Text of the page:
Depending on your speakers, your mains may play a cleaner 60hz than your sub, in that case, if it sounds better for you having your mains play it, adjust the crossover to 60hz, (or wherever the sub starts playing cleaner bass to your ears). This is usually 60-120 hz, YMMV.
 

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Quote:
Originally Posted by McStyvie  /t/1466501/double-bass-and-bass-management#post_23159077


Personally, I don't see the point of sending a duplicate bass signal to the mains and the sub, in fact I just wouldn't ever do it. LFE is tricky and you are more likely to muddy your bass and affect room modes and create nulls than you are to help it in any way. JMHO.

Actually, based on many personal room measurements, your above is fact, not opinion.


Quote:
Depending on your speakers, your mains may play a cleaner 60hz than your sub, in that case, if it sounds better for you having your mains play it, adjust the crossover to 60hz, (or wherever the sub starts playing cleaner bass to your ears). This is usually 60-120 hz, YMMV.

Currently, our mains and center channel are crossed over at 40Hz and the surrounds are crossed over at 60Hz (mains large, center channel and surrounds, small, LFE+Mains @ 120Hz) all settings have been verified by countless room readings to provide the strongest/tightest measurement. No room treatments allowed.


If a few days, a third sub will arrive and I'll play with this third sub to see how a third sub impacts a particular life sucking, 80Hz null I can't get rid of.



So far, where the rubber meets the road, the only things I've found that aren't out to lunch are, Audyssey, DSPeaker, (Anti-Mode), REW and a way cool sound level meter I found that didn't come from Radio Shack. Everything else is subjective personal opinion or blarney and if one likes going crazy, needs to be taken with a grain of salt.



I've found, part of the bass management problem lies in the fact that most don't understand the purpose of LFE and that it's an "effect" not a constant source sound. If one approaches the LFE channel from the view that it's suppose to be heard 24/7, then the LFE channel is not being set up properly. Then there's this whole "reference" thingy that's not being held to real world standards and I find the use of which is being abused as opposed to being respected and not used for it's intent, headroom for momentary "effect."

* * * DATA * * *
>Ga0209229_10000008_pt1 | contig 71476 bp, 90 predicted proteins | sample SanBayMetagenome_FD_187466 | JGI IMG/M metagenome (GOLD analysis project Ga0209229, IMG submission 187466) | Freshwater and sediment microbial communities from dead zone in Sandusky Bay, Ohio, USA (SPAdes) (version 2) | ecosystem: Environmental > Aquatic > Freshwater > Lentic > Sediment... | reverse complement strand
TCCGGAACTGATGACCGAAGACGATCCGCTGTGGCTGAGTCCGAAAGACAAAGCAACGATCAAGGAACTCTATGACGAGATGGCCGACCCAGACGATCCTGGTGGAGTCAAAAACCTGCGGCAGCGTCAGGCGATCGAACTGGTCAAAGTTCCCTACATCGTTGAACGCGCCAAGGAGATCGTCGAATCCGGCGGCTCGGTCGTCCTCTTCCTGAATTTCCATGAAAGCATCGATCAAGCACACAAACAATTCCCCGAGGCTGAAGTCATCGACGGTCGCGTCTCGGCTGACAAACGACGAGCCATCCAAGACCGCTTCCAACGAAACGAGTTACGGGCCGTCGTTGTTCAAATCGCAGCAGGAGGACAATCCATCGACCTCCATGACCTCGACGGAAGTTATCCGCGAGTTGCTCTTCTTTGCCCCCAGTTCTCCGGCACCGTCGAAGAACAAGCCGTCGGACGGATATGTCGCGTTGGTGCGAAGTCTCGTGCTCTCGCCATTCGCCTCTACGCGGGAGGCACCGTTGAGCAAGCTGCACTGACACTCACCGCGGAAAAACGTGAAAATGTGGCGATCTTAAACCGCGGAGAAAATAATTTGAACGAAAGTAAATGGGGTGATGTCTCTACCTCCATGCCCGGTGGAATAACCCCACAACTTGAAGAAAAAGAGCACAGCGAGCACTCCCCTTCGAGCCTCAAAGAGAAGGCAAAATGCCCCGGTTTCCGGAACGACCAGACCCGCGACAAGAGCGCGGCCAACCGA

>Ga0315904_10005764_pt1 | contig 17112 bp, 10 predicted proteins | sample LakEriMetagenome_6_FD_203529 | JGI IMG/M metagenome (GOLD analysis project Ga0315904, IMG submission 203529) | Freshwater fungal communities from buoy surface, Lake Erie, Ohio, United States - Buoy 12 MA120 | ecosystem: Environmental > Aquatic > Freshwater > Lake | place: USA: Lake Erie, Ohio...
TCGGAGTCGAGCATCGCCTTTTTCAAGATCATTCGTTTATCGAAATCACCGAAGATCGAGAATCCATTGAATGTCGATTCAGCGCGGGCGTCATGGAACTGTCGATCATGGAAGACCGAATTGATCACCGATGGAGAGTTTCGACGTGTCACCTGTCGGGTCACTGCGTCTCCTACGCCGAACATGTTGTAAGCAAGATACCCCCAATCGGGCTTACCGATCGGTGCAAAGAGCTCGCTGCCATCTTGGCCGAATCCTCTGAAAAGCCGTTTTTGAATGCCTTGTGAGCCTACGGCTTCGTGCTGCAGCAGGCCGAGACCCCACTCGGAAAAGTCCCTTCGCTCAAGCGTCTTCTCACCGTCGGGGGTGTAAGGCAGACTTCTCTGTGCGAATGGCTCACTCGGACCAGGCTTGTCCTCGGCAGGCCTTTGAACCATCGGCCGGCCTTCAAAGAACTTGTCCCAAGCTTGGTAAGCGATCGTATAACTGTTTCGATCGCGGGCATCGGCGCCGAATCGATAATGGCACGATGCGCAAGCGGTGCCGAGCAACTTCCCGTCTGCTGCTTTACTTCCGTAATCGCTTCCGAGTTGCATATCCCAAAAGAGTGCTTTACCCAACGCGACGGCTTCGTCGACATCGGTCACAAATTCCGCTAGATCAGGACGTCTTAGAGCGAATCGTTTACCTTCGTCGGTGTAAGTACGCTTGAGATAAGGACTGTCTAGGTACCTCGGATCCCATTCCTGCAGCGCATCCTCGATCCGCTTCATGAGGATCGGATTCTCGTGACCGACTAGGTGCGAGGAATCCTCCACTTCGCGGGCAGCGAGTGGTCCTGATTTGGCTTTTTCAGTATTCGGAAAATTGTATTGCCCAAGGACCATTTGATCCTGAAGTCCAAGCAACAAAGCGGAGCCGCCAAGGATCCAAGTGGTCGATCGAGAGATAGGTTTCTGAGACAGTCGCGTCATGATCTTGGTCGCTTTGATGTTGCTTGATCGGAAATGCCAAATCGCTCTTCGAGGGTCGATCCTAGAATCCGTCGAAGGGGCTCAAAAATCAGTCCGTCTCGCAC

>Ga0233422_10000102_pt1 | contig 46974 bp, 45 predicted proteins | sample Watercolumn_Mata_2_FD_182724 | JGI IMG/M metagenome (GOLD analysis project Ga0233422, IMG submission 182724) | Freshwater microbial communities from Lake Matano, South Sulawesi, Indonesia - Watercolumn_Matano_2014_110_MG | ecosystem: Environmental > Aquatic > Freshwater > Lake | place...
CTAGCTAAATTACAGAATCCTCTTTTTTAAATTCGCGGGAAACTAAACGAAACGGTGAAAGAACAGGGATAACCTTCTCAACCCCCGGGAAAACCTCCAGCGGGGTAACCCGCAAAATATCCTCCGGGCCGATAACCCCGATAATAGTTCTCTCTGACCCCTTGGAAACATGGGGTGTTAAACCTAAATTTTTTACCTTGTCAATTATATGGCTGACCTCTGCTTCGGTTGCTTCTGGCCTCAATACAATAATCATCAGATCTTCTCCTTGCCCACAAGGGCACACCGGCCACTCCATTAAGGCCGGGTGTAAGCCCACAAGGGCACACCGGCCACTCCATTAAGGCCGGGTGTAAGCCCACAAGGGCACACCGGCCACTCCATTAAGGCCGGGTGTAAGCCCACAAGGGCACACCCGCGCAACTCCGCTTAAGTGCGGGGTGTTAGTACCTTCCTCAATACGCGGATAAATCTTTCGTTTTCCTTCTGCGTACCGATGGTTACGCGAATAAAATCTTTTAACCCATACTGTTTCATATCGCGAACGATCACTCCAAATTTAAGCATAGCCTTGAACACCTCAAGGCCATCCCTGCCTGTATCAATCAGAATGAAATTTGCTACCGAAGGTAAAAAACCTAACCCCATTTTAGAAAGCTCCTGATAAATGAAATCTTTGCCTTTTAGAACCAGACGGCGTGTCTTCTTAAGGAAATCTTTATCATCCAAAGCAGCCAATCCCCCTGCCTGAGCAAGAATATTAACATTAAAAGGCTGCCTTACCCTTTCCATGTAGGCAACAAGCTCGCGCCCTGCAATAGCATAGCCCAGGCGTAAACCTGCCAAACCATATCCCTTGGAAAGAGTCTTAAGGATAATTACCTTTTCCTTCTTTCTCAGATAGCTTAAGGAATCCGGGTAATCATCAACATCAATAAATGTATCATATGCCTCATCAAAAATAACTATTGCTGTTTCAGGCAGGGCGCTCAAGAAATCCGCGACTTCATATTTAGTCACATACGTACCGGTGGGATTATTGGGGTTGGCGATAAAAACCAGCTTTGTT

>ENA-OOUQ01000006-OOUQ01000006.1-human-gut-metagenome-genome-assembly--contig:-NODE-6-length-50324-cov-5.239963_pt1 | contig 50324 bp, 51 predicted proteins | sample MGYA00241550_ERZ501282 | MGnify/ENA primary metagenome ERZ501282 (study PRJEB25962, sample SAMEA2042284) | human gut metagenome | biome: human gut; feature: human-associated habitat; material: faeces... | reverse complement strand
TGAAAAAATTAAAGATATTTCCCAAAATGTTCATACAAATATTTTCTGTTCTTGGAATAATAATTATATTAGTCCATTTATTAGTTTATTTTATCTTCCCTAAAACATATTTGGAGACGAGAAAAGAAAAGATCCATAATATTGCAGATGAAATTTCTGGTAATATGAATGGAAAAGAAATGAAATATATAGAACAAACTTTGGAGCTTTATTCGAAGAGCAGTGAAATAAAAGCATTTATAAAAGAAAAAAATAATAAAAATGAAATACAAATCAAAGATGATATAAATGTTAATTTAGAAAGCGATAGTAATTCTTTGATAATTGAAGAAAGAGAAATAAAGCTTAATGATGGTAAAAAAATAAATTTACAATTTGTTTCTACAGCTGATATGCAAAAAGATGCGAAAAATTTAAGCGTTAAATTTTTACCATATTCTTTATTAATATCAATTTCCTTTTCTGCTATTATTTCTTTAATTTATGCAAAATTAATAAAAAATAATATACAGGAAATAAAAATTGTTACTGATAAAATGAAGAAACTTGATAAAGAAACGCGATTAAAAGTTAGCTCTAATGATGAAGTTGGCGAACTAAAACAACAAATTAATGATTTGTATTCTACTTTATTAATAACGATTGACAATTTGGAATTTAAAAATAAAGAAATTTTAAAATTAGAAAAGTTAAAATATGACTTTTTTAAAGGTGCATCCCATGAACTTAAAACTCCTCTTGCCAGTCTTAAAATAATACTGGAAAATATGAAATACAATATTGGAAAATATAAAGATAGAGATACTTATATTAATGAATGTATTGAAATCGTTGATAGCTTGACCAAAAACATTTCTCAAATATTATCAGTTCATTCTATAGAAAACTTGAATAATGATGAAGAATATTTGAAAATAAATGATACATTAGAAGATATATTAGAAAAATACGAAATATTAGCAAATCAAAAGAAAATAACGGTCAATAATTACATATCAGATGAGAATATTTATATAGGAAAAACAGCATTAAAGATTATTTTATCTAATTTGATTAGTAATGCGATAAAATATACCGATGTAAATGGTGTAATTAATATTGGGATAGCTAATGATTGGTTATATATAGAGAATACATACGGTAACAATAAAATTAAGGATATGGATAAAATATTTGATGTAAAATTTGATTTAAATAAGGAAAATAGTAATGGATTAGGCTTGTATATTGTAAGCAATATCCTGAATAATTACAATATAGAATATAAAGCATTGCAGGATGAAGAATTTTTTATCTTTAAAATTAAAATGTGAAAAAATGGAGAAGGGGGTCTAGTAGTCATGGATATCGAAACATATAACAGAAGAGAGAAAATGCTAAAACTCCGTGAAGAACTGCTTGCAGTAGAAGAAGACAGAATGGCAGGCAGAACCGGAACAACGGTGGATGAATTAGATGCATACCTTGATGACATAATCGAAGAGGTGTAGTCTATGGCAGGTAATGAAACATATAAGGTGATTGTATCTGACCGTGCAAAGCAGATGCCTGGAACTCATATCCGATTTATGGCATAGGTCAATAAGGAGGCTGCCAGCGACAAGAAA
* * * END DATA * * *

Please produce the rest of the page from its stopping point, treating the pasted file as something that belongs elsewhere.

The point of the above babbling, it was very gratifying to read what you posted in your above, or if you will, your words were the proverbial breath of fresh air.



-
 

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Sending a duplicate signal to bass and subs can help with localization and give you a smoother response. But not an entirely duplicate signal. Only overlapping ones.
 

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Discussion Starter #14
Isn't "double bass" a complete duplicate bass signal (from the mains) to the sub? I thought it would was.
 

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Quote:
Originally Posted by OllieS  /t/1466501/double-bass-and-bass-management#post_23159208


Isn't "double bass" a complete duplicate bass signal (from the mains) to the sub? I thought it would was.

Yes, AFAIK. So, theoretically, bass in the frequencies where the mains' and sub's outputs overlap is "too hot" since you are reproducing the original levels twice, and the bass the sub reproduces below the mains' rolloff point is quieter than the bass in the overlap region. SO while you get a bass boost (which folks may well like) in the overlap region, you don't have the same boost at lower frequencies and impact (especially compared to the boosted frequencies) is lost.